Don’t assume your child will know what to do. In his book Protecting The Gift: Keeping Children and Teenagers Safe (and Parents Sane) renowned security consultant Gavin de Becker mentions a classic segment of The Oprah Winfrey Show that aired in 1993. In the show, Oprah producers and child safety advocate Ken Wooden conducted an experiment (with the parents’ permission) in which they were able to successfully lure away every single child participating in the test out of the playground in an average of 35 seconds. Before the experiment, the parents had insisted that their child would not talk to a stranger or leave the park with someone he or she didn’t know. Needless to say, they were wrong to assume that their child would not be vulnerable.

Don’t focus on “stranger danger.” For children, especially younger kids, the concept of just who exactly is a “stranger” can be confusing. They may picture someone who is scary-looking, or who is mean. In fact, child safety experts have shown in experiments such as the one mentioned above that children will often follow someone if that person appears friendly and is persuasive enough (by asking a child to help them find a lost puppy, for instance).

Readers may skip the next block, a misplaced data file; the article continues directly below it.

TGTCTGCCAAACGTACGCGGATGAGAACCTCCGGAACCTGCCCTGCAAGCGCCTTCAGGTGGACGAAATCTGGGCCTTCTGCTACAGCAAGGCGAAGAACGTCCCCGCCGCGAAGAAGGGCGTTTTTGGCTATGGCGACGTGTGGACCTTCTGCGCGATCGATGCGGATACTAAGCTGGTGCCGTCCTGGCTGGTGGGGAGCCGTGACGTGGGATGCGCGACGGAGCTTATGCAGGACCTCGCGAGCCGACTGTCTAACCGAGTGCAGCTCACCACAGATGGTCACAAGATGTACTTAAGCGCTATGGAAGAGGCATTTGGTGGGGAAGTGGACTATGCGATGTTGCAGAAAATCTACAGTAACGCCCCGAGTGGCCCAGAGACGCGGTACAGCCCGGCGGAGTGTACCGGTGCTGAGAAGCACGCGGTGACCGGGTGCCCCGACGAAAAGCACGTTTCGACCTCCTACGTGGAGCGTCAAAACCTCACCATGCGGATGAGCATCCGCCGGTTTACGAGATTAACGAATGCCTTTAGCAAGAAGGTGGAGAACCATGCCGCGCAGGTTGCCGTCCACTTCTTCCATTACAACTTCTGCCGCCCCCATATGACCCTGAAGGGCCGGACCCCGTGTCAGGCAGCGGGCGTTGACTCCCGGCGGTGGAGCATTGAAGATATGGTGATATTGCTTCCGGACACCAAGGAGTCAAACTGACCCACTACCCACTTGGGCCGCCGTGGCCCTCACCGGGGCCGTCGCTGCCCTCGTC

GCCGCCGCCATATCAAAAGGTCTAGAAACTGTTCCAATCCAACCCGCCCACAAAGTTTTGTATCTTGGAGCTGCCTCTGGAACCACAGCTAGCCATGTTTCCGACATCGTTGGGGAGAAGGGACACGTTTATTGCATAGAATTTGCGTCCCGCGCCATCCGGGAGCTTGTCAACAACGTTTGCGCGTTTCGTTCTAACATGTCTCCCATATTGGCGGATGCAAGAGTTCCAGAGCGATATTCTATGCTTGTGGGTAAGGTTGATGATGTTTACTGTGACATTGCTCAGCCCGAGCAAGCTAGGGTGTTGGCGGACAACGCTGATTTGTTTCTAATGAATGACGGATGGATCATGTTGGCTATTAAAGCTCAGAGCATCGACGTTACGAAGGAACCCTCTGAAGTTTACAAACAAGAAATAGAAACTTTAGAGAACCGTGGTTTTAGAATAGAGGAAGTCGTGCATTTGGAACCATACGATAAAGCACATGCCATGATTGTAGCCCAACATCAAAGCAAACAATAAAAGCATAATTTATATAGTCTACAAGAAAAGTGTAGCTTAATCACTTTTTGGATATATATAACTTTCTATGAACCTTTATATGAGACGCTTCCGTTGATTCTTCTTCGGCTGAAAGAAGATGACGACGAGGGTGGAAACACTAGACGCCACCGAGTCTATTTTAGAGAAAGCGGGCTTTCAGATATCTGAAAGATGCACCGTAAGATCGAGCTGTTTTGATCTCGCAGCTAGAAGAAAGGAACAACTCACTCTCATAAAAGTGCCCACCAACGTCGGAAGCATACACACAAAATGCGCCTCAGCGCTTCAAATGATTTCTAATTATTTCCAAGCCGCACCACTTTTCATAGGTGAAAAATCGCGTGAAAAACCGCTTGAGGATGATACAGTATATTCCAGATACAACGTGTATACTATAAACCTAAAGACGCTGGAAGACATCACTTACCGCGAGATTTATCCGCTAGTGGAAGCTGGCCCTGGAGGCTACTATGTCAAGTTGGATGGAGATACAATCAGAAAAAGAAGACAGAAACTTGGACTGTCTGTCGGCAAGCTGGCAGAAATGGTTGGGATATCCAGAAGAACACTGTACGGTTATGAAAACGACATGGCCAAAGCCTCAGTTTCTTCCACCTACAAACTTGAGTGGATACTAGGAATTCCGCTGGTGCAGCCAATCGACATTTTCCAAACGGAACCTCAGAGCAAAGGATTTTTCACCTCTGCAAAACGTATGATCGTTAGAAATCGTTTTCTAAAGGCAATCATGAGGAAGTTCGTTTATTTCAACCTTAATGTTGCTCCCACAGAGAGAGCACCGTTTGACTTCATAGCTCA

Moreover, as de Becker notes in Protecting the Gift, by telling a child to not trust strangers, parents are implicitly saying that it’s okay to trust people he may know casually, such as a neighbor or a waiter at a restaurant. Most importantly, it also does not address the fact that dangers to children are greater from someone known to them or you than by a stranger, notes Nancy McBride, National Safety Director at the National Center for Missing and Exploited Children (NCMEC).

Instead of telling your child not to ever talk to strangers, which may in fact deter him from seeking help when he is lost, teach him to find a woman — preferably one who is with a child — and ask her to call 911 or call his parents and tell them where he is. Other options: “Tell your child to go to a sales clerk with a name tag, uniformed law enforcement officer, or a person at an information booth,” says McBride.

ERASE Bullying website now live

This website includes an online tool for reporting bulling: and tips for talking to schools:

It includes information for parents and students – the parent section starts out with this:

Bullying can be a tough topic to bring up with your kids, but it’s an important conversation to have if they are showing signs of being a victim or a bully.

Bullying and aggression is often a cry for help. It’s important to be open to the possibility that your child could be in one of these roles. The most important thing you can do as a parent is to listen and not dismiss your child when they want to talk – they may only try once.

In this section you will find some key warning signs to know and watch for, and some tips on how to talk to your child and what you can do to help.


 Diagram of online reporting tool:
ERASE Bullying Online Reporting Tool

Boosting Your Child’s Success at School